The Liberty wrestling team gets a once-in-a-lifetime opportunity to travel to Hawaii for the Garner Ivey Maui Invitational

Most Oregon residents would probably love to take a trip to Hawaii in COURTESY PHOTO: LIBERTY HIGH SCHOOL WRESTLING - A Liberty wrestler jumps off a rock formation during the team's trip to Hawaii last month to participate in the Garner Ivey Maui Invitational.

The sand. The sun. The warm weather. All are a welcome respite from the wet and cold that come part and parcel with Oregon winters.

Last month, that trip is exactly what members of the Liberty wrestling team embarked upon, when more than two dozen wrestlers, statisticians, coaches and chaperones mixed work and play on the island of Maui for almost a week in the middle of December. Not only did the Falcons fare well in an annual invitational tournament, but they also took in the sights, experiences, culture and foods of the area.

While last month marked the first time coach Eric Givens has taken his Liberty team to Hawaii, the origins of the trip extend to Century wrestling coach Guy Takahashi and through him, the Aloha State itself.

Takahashi, who has helmed the Jaguars program since the school opened in the late 1990s, hails from Maui and came to Oregon to attend Pacific University in Forest Grove. He graduated from the island’s H.P. Baldwin High School, coached at Maui High School and still maintains a residence on the island, to which he returns every summer with his family.

“I have real close ties,” Takahashi said. “I know a lot that goes on in Maui.”

Given those connections, it is not surprising that he takes Jaguars teams back home to compete at regular intervals, with the most recent trip taking place last year.

So before Givens took over the Liberty program, during his half-dozen years as a Century assistant coach, Givens went on multiple Hawaii trips with the Century team.

The Falcons had a great time during their first journey to Maui.

“Maui’s just a wonderful place to take kids,” Givens noted. “Incredibly cordial group of people. Our kids got a tremendous amount culturally. A lot of kids said their favorite part was just practicing with the other team (Baldwin).”

Liberty did not fare too badly in competition either.

The wrestling tournament in which Liberty participated is one that Takahashi said rotates among about a half-dozen of the larger high schools in Maui. Baldwin was the host for this season’s tournament, called the Garner Ivey Maui Invitational Tournament, in which the Falcons finished sixth among about 30 teams.

Of the 10 or so Falcons competing at the varsity level, three finished as runners-up in their respective weight classes: Hunter Dehlin (152 pounds), Ethan Wendell (113) and Angel Rodriguez (285). Several other Liberty participants recorded top-five finishes.

“It was a great mix of experience where everybody got some experience, and we were winning some matches, but it wasn’t too tough and it wasn’t too easy,” Givens observed. “So it was a really nice blend for us from that standpoint.”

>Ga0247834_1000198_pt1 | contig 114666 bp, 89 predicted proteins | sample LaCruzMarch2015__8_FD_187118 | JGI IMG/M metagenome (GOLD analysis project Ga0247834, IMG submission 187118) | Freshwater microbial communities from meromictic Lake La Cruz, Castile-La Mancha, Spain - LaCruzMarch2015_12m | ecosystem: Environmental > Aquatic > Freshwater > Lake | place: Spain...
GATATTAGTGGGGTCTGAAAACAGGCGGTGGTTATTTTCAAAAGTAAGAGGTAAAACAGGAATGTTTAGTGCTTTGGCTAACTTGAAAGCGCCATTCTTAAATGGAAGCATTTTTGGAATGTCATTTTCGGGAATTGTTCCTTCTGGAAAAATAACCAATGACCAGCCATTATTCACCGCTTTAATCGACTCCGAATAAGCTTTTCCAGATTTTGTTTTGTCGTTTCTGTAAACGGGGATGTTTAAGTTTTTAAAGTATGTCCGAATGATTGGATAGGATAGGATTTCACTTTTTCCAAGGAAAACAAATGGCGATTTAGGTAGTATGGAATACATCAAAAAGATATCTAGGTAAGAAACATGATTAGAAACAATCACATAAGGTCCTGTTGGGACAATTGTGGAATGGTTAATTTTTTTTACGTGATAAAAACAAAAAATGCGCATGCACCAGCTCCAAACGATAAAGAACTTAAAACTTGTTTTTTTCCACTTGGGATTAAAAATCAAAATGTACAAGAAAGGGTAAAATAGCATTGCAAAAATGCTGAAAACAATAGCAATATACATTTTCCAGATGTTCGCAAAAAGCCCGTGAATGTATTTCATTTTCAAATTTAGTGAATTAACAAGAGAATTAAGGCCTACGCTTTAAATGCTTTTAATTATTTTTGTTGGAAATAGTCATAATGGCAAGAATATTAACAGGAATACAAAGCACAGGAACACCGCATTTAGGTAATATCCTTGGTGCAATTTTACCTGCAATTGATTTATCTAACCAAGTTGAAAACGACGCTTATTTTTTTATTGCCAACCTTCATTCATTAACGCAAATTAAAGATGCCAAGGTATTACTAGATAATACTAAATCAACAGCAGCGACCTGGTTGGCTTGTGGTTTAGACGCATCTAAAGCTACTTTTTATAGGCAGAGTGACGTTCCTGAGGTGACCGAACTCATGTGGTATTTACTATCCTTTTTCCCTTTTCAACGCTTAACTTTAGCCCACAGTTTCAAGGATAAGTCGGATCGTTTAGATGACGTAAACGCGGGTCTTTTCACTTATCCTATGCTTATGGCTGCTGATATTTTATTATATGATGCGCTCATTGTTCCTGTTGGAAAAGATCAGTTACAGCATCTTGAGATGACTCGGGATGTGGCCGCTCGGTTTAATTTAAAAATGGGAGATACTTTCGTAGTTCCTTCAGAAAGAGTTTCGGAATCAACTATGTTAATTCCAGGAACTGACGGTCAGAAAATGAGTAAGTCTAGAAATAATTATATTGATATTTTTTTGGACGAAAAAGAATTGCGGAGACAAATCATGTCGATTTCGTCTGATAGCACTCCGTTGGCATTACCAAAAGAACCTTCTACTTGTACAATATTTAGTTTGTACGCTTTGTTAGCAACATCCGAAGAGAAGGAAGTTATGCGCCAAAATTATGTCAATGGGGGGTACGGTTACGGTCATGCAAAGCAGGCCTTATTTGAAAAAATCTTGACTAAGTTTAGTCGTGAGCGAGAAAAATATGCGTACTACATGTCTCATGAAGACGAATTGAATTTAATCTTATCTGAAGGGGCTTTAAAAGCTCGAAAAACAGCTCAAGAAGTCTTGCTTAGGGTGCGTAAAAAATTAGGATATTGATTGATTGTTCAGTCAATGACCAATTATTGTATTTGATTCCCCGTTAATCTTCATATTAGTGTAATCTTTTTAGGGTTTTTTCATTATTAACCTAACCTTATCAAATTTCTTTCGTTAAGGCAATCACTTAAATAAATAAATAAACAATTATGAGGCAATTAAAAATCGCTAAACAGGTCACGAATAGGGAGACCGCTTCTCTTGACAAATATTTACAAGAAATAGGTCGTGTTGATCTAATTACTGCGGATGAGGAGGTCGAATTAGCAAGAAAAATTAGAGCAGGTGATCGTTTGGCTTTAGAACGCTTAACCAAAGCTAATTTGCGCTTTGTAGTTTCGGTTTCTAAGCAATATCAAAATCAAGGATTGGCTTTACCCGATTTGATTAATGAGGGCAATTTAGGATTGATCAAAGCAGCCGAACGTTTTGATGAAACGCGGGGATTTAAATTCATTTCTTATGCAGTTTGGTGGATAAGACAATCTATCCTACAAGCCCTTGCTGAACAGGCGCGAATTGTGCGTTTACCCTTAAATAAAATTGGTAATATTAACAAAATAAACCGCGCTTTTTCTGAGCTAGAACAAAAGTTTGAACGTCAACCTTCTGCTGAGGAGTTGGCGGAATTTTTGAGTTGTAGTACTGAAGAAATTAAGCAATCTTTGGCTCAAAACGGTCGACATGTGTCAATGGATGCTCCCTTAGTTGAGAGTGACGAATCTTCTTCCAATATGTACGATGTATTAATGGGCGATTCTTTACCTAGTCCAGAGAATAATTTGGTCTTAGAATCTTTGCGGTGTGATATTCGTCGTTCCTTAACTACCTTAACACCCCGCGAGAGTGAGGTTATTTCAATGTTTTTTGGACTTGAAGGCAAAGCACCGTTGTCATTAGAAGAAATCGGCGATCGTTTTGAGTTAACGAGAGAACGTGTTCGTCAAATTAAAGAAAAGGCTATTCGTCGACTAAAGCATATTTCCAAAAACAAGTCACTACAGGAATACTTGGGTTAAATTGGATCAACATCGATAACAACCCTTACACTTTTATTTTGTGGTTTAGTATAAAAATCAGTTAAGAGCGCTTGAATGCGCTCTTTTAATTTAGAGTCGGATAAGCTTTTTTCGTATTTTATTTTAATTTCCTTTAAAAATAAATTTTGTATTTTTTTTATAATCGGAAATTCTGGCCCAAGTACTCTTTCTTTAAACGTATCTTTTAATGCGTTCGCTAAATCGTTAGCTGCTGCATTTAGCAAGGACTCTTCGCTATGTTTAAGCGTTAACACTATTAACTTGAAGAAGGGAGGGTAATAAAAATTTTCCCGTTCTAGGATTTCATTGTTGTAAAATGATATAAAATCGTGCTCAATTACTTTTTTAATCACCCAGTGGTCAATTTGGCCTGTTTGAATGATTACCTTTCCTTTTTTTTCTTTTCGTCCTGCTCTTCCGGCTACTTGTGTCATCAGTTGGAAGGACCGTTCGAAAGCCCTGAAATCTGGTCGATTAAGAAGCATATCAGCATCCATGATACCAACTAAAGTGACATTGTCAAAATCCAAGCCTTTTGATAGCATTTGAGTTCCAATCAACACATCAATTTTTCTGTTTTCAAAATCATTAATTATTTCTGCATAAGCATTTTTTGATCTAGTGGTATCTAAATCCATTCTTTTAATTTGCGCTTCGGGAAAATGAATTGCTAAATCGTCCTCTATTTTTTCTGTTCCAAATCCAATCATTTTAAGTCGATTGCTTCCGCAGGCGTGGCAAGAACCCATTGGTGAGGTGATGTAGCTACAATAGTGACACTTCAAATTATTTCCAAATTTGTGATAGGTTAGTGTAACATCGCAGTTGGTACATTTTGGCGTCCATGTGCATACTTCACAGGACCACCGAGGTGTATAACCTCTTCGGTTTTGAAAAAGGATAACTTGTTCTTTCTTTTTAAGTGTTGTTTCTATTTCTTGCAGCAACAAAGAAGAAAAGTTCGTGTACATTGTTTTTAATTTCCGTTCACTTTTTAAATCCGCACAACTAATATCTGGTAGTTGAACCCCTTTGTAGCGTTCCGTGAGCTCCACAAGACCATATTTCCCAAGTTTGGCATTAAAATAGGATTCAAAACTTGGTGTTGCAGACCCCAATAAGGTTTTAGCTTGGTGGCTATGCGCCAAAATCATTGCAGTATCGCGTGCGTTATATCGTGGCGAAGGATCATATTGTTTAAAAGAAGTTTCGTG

The tournament also gave several Falcons at the junior varsity level the chance to make the trip — not something that happens with every high school sport. Ability level was not the deciding factor on who made the trip; rather, primarily, it was those who had previously committed to fundraising.

“I felt it was really beneficial because I’m not the greatest and I still have a lot to learn,” said Dylan Frank, who competed in Hawaii as a junior JV wrestler in his second year on the team. “It was really good. It helped me out a lot in learning from my mistakes.”

And while the competition was important, it was not about just that. The team went snorkeling one day, went on an excursion to Lahaina’s boardwalk and spent some time at the beach.

“It’s not so much the style of wrestling. It’s more just experiencing other cultures, I think, and having people see that and share that,” Takahashi explained about the value of such an experience.

“When I was in high school, we always had teams stay with us. As islanders, you always want to show off your culture, your island. We’re proud of our island.”

A trip like this also creates a lot of memories that may endure for years, as well as new experiences. Givens noted that four of his wrestlers flew on a plane for the first time in going to Hawaii.

Takahashi had a similar experience when he took his team over last year. In that case, it was three brothers who all took their first plane ride together.

“I thought it was the greatest experience,” he said. “They’d never flown in a plane. Having three brothers travel together, it’s the only time they probably can do it in their life.”

Dehlin brought back some souvenirs from Maui — a couple of T-shirts, he said. He also carried back memories of getting to know his teammates better, of gazing at coral reefs and fish while snorkeling, and of all the smoothies he and some teammates made with the various fresh fruits they purchased. They had access to a blender in their condominium and concocted various edible creations made from guavas, pineapples, coconuts, strawberries, bananas and oranges.

“We pretty much bought like every fruit they had,” Dehlin said.

One day the team got to experience a warm Hawaiian rain instead of a cold Oregon one, and Givens said he had plenty of volunteers to ride in the rented convertible his wife drove on the island. (Everyone else got to ride in minivans.)

“It was pretty awesome,” Givens said about the experience.

As a trip to paradise should be.

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